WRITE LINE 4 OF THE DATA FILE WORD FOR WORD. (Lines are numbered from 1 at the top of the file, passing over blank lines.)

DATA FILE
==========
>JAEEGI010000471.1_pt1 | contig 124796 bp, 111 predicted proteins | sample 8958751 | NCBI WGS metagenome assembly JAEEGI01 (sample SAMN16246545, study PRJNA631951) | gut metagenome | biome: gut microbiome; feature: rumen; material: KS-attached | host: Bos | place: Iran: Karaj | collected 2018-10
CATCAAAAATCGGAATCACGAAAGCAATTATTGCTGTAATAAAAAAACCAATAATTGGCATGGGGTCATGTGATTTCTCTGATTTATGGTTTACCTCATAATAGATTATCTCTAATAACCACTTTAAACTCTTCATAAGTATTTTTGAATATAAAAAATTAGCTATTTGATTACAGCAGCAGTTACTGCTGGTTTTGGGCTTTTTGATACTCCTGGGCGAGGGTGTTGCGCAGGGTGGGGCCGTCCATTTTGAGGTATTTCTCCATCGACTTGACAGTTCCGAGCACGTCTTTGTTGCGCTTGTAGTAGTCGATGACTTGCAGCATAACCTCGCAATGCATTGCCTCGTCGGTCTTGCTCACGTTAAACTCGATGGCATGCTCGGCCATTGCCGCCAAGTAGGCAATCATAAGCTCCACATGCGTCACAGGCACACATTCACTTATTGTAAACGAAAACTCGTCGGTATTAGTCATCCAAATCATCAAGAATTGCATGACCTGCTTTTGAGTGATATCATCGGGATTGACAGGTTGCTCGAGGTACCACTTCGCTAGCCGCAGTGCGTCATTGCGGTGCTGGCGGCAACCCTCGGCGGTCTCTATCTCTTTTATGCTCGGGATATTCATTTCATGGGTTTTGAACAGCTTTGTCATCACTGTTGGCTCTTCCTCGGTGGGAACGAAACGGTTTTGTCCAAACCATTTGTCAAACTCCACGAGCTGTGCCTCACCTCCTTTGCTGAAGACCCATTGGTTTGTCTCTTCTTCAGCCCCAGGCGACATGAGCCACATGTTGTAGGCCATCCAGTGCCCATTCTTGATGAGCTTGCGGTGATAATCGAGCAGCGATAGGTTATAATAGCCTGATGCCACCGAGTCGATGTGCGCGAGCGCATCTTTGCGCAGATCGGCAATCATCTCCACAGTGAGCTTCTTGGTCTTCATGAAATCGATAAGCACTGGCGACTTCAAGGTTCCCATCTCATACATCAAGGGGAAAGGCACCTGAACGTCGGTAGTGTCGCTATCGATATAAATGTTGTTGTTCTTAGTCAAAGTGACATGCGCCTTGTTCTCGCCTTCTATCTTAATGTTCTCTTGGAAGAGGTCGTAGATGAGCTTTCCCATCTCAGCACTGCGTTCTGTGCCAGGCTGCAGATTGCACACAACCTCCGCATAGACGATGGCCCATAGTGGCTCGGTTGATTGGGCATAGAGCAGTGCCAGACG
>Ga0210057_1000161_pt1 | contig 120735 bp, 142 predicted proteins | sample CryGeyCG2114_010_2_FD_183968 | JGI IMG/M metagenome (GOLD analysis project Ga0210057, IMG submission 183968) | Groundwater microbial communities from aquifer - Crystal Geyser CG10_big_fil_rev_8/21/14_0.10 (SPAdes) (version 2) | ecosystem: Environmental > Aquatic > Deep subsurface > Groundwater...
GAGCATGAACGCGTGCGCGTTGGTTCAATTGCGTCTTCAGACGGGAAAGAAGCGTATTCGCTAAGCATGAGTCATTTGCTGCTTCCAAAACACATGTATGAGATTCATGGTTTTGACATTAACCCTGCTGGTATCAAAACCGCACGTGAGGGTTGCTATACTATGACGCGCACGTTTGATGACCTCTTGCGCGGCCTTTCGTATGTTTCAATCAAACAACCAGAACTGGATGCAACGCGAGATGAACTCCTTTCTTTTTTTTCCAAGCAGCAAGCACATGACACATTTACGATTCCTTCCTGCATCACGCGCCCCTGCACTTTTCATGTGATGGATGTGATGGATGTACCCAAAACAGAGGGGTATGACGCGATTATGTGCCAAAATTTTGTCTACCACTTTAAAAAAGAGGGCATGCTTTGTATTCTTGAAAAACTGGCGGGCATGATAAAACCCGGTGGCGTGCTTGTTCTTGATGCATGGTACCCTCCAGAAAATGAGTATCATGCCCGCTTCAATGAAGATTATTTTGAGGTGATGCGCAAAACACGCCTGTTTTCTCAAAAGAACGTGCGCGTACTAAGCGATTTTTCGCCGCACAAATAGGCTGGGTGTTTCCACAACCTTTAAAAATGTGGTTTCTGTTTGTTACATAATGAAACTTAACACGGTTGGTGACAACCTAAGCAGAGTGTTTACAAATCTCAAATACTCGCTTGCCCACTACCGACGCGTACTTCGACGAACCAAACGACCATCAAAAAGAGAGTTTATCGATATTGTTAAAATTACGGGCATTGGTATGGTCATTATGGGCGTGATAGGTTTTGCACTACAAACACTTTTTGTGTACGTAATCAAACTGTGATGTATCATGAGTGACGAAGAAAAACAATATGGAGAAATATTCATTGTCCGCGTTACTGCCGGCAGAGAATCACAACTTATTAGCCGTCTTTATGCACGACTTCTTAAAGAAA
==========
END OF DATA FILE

GAGCATGAACGCGTGCGCGTTGGTTCAATTGCGTCTTCAGACGGGAAAGAAGCGTATTCGCTAAGCATGAGTCATTTGCTGCTTCCAAAACACATGTATGAGATTCATGGTTTTGACATTAACCCTGCTGGTATCAAAACCGCACGTGAGGGTTGCTATACTATGACGCGCACGTTTGATGACCTCTTGCGCGGCCTTTCGTATGTTTCAATCAAACAACCAGAACTGGATGCAACGCGAGATGAACTCCTTTCTTTTTTTTCCAAGCAGCAAGCACATGACACATTTACGATTCCTTCCTGCATCACGCGCCCCTGCACTTTTCATGTGATGGATGTGATGGATGTACCCAAAACAGAGGGGTATGACGCGATTATGTGCCAAAATTTTGTCTACCACTTTAAAAAAGAGGGCATGCTTTGTATTCTTGAAAAACTGGCGGGCATGATAAAACCCGGTGGCGTGCTTGTTCTTGATGCATGGTACCCTCCAGAAAATGAGTATCATGCCCGCTTCAATGAAGATTATTTTGAGGTGATGCGCAAAACACGCCTGTTTTCTCAAAAGAACGTGCGCGTACTAAGCGATTTTTCGCCGCACAAATAGGCTGGGTGTTTCCACAACCTTTAAAAATGTGGTTTCTGTTTGTTACATAATGAAACTTAACACGGTTGGTGACAACCTAAGCAGAGTGTTTACAAATCTCAAATACTCGCTTGCCCACTACCGACGCGTACTTCGACGAACCAAACGACCATCAAAAAGAGAGTTTATCGATATTGTTAAAATTACGGGCATTGGTATGGTCATTATGGGCGTGATAGGTTTTGCACTACAAACACTTTTTGTGTACGTAATCAAACTGTGATGTATCATGAGTGACGAAGAAAAACAATATGGAGAAATATTCATTGTCCGCGTTACTGCCGGCAGAGAATCACAACTTATTAGCCGTCTTTATGCACGACTTCTTAAAGAAA